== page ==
6:  Trap Destinations

Other options: finished

Select section:

 It's good to have some information about the general system setup in your configuration, like where the machine is physically located, and who the primary contact for the machine is, we can do this from within selection 5, the System Information Setup menu.

Section: System Information Setup
Description:
  This section defines some of the information reported in
  the "system" mib group in the mibII tree.

Select from:

   1:  The [typically physical] location of the system.
   2:  The contact information for the administrator
   3:  The proper value for the sysServices object.

Other options: finished, list

Select section: 

Select 1 and enter the physical location of your machine - this can include more than just the room, but also what rack, and even where in the rack. After that you can select number 2 and enter in contact information for the administrator.

Select section: 1

Configuring: syslocation
Description:
  The [typically physical] location of the system.
    Note that setting this value here means that when trying to
    perform an snmp SET operation to the sysLocation.0 variable will make
    the agent return the "notWritable" error code.  IE, including
    this token in the snmpd.conf file will disable write access to
    the variable.
    arguments:  location_string

The location of the system: Computer Center Server Room, Rack 24, U 14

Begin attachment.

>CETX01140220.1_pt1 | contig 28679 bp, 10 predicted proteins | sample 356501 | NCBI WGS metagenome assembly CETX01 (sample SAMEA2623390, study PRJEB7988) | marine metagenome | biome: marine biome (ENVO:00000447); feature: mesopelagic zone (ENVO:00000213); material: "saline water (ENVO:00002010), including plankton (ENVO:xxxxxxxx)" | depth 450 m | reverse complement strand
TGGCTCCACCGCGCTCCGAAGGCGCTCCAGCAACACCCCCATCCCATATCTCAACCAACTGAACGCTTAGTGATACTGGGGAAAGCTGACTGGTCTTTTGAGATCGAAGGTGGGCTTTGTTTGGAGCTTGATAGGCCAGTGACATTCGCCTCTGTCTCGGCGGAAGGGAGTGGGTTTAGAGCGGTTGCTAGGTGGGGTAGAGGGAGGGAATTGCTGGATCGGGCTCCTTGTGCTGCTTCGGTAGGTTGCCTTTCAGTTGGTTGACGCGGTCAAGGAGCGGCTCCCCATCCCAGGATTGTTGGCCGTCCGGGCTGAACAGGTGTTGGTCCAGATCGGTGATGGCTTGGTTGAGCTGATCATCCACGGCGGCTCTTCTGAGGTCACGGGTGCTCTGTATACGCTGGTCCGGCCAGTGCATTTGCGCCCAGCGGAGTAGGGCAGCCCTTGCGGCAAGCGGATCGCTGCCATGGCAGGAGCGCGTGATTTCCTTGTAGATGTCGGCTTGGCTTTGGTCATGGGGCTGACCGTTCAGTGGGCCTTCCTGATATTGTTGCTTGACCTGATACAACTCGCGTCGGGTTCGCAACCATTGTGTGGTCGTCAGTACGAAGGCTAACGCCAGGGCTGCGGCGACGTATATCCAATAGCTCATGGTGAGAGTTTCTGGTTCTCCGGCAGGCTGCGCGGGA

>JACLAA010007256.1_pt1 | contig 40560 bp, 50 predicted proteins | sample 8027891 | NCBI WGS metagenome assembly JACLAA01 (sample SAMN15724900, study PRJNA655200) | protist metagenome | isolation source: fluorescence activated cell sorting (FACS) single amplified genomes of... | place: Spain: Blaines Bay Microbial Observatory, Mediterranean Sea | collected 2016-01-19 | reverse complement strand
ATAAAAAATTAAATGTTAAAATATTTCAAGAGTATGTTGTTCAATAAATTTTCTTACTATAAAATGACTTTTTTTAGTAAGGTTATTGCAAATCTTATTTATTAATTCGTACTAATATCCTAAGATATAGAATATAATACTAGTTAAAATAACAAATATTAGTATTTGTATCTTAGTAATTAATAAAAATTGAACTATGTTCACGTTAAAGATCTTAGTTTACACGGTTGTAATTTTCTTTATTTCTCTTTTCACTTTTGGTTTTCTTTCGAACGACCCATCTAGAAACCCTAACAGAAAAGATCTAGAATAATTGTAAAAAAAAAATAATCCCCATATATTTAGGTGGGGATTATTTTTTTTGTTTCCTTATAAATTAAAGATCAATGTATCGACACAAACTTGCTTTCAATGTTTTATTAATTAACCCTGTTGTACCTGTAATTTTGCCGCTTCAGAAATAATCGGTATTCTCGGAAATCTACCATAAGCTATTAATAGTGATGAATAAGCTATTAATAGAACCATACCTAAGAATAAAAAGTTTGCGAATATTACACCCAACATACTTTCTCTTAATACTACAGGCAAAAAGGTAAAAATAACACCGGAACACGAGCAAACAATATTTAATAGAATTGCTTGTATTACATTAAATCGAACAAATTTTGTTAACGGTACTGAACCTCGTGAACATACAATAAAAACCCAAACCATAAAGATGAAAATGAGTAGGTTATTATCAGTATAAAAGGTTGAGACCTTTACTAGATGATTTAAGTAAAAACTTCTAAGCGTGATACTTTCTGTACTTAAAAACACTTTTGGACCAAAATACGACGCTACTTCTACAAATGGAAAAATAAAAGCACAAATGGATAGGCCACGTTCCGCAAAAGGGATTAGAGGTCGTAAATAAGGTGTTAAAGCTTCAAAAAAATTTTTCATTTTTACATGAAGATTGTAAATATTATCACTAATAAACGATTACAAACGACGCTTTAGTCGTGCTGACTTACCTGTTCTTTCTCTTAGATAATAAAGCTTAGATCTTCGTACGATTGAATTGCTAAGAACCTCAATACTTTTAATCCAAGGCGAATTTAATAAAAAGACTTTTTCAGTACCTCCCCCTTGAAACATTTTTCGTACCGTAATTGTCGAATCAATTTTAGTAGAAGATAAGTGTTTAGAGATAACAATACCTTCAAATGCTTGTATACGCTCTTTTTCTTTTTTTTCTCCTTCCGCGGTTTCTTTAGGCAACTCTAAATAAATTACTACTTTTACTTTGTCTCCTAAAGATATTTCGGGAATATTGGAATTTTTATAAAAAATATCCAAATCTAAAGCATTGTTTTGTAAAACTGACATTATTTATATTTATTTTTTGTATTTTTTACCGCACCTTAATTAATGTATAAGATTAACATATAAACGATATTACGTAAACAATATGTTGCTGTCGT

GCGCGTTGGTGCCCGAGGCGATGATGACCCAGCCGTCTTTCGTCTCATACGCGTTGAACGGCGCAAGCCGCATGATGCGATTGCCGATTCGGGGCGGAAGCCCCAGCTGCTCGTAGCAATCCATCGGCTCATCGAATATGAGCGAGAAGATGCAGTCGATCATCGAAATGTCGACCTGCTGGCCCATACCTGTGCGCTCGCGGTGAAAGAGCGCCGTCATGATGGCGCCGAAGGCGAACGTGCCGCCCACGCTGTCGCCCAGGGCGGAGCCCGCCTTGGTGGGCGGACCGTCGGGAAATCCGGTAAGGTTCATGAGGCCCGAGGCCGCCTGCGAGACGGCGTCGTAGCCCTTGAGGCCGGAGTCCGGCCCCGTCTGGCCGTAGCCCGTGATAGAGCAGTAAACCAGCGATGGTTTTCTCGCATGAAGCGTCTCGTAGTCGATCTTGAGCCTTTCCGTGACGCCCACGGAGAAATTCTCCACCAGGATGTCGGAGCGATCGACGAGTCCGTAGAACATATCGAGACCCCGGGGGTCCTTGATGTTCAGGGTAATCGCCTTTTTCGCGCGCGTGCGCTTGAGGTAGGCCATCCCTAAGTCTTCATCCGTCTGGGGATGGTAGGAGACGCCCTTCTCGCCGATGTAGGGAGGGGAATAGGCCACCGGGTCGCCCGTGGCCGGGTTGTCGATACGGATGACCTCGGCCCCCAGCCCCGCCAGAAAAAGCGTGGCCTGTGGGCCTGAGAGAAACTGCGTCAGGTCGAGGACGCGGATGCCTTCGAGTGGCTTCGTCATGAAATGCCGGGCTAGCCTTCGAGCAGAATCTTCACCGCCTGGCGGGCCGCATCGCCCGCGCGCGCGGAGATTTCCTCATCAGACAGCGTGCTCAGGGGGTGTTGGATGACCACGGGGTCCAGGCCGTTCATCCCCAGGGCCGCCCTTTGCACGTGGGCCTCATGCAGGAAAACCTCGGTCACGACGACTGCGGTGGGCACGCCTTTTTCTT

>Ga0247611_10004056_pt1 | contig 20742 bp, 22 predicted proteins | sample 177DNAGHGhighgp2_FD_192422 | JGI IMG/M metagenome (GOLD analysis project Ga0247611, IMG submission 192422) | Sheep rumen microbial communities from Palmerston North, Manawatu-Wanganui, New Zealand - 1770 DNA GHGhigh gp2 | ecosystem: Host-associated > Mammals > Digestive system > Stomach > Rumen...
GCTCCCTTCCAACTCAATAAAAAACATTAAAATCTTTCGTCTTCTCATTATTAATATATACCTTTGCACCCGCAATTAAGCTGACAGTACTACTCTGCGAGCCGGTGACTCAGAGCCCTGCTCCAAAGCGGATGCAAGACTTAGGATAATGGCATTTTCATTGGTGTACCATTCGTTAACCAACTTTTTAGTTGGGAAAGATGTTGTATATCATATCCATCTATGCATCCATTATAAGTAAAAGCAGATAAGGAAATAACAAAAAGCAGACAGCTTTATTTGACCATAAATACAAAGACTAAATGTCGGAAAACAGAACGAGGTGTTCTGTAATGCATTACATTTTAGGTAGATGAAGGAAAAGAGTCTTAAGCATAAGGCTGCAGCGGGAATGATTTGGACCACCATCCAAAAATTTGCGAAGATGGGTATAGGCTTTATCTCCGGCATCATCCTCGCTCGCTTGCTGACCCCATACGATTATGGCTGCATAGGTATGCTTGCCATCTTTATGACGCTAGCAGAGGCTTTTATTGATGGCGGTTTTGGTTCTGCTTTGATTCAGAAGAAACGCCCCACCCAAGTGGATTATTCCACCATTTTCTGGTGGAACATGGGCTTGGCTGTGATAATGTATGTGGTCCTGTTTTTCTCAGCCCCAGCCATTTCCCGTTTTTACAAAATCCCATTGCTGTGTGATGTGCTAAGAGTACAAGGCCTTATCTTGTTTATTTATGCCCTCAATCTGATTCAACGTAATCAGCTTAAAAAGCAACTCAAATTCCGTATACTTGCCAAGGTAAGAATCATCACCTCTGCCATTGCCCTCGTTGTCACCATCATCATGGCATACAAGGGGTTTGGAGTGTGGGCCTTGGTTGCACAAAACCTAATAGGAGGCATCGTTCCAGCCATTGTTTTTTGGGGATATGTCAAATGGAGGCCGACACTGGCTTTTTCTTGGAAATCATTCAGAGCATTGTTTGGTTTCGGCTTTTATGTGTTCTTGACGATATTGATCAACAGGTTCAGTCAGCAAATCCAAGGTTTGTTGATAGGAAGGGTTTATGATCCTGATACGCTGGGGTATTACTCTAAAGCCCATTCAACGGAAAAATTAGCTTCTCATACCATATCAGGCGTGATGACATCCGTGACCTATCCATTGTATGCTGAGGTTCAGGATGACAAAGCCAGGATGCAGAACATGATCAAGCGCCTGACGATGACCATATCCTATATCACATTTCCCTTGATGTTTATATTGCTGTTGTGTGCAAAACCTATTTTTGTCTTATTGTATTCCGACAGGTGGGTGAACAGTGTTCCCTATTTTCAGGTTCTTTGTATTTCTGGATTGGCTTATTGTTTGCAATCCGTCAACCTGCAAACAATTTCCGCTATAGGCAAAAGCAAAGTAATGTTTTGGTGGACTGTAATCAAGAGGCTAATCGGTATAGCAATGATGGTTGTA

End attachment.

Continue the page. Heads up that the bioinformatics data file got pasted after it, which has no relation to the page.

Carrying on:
Finished Output: syslocation  "Computer Center Server Room, Rack 24, U 14"

Select section: 2

Configuring: syscontact
Description:
  The contact information for the administrator
    Note that setting this value here means that when trying to
    perform an snmp SET operation to the sysContact.0 variable will make
    the agent return the "notWritable" error code.  IE, including
    this token in the snmpd.conf file will disable write access to
    the variable.
    arguments:  contact_string

The contact information: Andrina Kelly, 555-123-4567 andrina@nojunkemailforme.com

Finished Output: syscontact  "Andrina Kelly, 555-123-4567 andrina@nojunkemailforme.com"

Option 3 is for configuring the sysServices object, you will be asked a number of Yes/No questions to determine what the proper value for the sysServices object. This is used to determine what services your machine offers. Reply with a 1 for yes or a 0 for no:

Select section: 3

Configuring: sysservices
Description:
  The proper value for the sysServices object.
    arguments:  sysservices_number

does this host offer physical services (eg, like a repeater) [answer 0 or 1]: 0